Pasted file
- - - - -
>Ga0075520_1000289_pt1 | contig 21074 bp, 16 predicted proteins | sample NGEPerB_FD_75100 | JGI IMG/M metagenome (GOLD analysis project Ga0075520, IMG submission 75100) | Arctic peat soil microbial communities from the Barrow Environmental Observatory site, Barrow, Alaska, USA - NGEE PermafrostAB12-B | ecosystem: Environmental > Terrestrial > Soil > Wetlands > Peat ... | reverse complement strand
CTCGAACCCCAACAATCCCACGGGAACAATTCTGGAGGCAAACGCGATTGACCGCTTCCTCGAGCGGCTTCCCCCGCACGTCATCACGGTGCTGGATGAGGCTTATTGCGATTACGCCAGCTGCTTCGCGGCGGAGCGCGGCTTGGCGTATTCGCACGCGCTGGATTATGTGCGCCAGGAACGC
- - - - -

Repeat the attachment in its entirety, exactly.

>Ga0075520_1000289_pt1 | contig 21074 bp, 16 predicted proteins | sample NGEPerB_FD_75100 | JGI IMG/M metagenome (GOLD analysis project Ga0075520, IMG submission 75100) | Arctic peat soil microbial communities from the Barrow Environmental Observatory site, Barrow, Alaska, USA - NGEE PermafrostAB12-B | ecosystem: Environmental > Terrestrial > Soil > Wetlands > Peat ... | reverse complement strand
CTCGAACCCCAACAATCCCACGGGAACAATTCTGGAGGCAAACGCGATTGACCGCTTCCTCGAGCGGCTTCCCCCGCACGTCATCACGGTGCTGGATGAGGCTTATTGCGATTACGCCAGCTGCTTCGCGGCGGAGCGCGGCTTGGCGTATTCGCACGCGCTGGATTATGTGCGCCAGGAACGC